So how did the US dollar remain the international currency until today? Well, people soon realized (and trust me, they had always known this!) the US dollar has value because it is backed by the faith of the US government. The US political system is stable. The US government is not going to collapse tomorrow. Our Constitution has been around for a while. When you wake up in the morning and go to work, you’re trading your labor for US dollars. But why do you take US dollars? Why not insist to be paid in Euro or Yen or Yuan? You know that you can always hand over those hard earned dollars to someone else, and s/he will hand you everything from food to shelter, from clothes to entry into a movie. In short, you take the US dollar because you know other people will take it. And everyone accepts US dollar because, ultimately, you expect the US government to be around.

What is the significance of having a government that “is around”? The answer is a stable government can do two things: 1) it can tax you, and 2) it can put you in jail.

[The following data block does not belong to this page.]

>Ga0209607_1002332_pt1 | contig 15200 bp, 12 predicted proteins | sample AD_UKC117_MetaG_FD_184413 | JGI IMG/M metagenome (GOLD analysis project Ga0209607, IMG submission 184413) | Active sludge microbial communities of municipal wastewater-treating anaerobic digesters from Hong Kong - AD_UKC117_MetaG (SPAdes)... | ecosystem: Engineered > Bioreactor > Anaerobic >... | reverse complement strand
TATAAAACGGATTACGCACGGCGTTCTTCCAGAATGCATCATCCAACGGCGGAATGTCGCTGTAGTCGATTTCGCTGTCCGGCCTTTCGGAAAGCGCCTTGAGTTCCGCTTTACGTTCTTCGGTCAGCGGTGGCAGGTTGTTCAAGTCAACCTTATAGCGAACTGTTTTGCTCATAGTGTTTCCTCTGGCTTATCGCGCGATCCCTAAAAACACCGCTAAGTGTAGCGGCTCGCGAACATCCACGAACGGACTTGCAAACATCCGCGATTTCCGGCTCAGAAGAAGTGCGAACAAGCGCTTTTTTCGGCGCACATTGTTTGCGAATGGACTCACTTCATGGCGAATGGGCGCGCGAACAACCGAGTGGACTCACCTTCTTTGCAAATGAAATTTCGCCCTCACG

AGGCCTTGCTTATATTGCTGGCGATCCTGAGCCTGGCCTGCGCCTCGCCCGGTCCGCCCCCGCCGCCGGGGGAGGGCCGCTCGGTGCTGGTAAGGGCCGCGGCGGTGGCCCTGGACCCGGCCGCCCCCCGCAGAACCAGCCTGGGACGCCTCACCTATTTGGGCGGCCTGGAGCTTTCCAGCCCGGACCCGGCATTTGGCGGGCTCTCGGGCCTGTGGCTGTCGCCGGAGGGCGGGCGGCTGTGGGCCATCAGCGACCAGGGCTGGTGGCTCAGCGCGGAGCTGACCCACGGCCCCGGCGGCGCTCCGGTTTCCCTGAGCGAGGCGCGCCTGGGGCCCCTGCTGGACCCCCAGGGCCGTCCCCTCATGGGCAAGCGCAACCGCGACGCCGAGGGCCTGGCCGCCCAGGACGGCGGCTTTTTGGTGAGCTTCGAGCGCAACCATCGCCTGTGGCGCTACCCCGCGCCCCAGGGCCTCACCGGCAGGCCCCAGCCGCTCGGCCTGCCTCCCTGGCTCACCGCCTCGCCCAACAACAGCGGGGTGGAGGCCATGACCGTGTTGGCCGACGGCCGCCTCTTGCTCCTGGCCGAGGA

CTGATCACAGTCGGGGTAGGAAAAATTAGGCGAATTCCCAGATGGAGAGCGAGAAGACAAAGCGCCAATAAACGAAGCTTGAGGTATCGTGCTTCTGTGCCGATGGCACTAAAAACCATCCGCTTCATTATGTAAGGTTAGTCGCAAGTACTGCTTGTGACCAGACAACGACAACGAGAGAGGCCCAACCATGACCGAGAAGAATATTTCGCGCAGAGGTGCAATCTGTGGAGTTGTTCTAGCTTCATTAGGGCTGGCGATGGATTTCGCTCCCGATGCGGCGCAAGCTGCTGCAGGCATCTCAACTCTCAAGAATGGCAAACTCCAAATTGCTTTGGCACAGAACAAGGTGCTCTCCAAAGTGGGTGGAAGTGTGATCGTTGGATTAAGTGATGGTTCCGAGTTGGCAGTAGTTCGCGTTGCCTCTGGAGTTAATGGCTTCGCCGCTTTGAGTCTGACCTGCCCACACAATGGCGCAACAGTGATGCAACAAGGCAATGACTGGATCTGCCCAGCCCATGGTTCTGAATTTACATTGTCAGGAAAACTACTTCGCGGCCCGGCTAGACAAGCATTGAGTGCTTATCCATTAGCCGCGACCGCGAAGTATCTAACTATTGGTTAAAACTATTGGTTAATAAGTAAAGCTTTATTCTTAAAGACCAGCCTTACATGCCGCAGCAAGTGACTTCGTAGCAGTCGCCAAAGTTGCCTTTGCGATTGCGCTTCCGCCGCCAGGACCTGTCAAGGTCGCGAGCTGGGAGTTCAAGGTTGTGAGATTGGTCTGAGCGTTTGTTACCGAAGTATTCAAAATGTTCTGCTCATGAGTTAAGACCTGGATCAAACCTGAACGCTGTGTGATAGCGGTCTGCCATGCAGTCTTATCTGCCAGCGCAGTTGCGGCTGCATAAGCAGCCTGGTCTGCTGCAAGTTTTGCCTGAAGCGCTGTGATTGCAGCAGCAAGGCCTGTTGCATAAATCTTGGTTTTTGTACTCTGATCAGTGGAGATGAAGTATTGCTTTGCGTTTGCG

Every year, the IRS imposes an income tax on you. You have to pay this tax and the failure to do so can land you in jail. So how do you ALWAYS pay your taxes? In US dollars of course! Even if you write the IRS a check, that check gets cleared at the Federal Reserve. The Federal Reserve settles all commercial banks’ accounts and the Treasury’s accounts in US dollars! This means that at some point, your tax obligations must be settled in US dollars. But there’s only one entity that can legally print US dollar: the US government.